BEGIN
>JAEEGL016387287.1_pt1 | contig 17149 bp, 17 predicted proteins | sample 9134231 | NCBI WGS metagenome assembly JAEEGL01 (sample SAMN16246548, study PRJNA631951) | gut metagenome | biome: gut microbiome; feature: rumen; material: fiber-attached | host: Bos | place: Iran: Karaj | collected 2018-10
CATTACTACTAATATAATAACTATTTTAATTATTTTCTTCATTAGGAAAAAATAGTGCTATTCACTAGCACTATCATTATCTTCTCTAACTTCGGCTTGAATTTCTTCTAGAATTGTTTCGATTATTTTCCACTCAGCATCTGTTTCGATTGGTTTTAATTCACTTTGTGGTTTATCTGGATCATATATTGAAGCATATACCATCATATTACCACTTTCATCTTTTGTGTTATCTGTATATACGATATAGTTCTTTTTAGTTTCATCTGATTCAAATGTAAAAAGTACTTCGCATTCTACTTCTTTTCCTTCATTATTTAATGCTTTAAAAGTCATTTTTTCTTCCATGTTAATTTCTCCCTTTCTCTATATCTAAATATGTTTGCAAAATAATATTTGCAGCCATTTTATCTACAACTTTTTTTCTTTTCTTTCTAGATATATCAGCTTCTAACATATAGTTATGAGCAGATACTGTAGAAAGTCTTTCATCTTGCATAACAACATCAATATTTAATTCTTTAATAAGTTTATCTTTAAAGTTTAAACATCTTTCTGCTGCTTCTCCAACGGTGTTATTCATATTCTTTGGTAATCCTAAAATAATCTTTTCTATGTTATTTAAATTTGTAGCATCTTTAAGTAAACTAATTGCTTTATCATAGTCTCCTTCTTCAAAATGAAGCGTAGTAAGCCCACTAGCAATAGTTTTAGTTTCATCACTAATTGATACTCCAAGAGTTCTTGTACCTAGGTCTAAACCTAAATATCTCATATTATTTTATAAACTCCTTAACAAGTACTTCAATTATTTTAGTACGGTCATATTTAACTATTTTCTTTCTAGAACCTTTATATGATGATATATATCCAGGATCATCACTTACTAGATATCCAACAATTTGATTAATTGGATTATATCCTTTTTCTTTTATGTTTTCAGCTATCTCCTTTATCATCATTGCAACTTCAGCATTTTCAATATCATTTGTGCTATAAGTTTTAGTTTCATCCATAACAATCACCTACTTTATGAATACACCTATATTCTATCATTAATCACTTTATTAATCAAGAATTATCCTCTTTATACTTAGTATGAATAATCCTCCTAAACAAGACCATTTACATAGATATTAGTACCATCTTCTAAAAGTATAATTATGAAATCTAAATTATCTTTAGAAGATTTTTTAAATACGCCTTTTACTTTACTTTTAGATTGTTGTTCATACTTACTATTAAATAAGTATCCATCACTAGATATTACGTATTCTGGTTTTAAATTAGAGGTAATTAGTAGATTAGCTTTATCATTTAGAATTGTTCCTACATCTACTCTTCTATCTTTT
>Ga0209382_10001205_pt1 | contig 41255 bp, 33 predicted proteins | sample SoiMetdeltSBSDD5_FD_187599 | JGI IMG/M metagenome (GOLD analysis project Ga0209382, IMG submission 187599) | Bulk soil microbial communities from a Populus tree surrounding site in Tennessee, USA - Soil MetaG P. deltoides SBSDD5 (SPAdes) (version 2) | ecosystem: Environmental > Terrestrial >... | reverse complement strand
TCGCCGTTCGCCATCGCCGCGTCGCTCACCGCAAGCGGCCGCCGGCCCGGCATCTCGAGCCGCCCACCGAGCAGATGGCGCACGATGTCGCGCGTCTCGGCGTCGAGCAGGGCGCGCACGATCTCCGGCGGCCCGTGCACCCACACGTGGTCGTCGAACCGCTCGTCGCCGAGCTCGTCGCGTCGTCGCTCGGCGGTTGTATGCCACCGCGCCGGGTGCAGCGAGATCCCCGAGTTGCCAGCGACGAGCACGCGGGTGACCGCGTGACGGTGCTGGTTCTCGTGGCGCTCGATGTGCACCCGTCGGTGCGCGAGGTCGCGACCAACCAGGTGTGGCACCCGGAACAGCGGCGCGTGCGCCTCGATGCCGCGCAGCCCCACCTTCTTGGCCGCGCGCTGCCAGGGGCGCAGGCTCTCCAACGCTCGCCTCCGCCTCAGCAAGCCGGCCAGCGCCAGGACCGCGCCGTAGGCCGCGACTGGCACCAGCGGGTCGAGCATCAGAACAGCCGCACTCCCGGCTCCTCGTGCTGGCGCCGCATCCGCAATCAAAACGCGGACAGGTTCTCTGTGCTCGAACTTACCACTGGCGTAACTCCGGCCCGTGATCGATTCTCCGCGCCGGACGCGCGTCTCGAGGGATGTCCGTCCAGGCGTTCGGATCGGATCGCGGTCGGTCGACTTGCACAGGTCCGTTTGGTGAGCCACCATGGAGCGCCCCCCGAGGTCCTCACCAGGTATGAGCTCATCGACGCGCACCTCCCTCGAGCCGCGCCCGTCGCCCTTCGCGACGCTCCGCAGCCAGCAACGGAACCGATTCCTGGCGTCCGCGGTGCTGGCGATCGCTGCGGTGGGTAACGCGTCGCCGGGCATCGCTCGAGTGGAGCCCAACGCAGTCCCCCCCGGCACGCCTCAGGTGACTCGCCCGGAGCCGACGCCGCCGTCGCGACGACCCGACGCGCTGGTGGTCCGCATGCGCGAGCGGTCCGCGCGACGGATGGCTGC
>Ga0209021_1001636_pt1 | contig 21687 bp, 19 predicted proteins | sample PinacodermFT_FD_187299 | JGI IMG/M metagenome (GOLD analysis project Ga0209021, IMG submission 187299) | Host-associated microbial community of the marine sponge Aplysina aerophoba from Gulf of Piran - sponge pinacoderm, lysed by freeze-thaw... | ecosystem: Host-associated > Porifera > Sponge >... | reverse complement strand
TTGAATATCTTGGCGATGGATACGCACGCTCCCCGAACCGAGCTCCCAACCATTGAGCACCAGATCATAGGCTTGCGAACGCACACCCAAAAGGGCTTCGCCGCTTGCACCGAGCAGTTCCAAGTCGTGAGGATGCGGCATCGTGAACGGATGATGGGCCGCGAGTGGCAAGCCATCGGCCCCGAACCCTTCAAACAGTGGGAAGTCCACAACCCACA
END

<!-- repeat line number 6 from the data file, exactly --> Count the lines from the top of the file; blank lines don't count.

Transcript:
TTGAATATCTTGGCGATGGATACGCACGCTCCCCGAACCGAGCTCCCAACCATTGAGCACCAGATCATAGGCTTGCGAACGCACACCCAAAAGGGCTTCGCCGCTTGCACCGAGCAGTTCCAAGTCGTGAGGATGCGGCATCGTGAACGGATGATGGGCCGCGAGTGGCAAGCCATCGGCCCCGAACCCTTCAAACAGTGGGAAGTCCACAACCCACA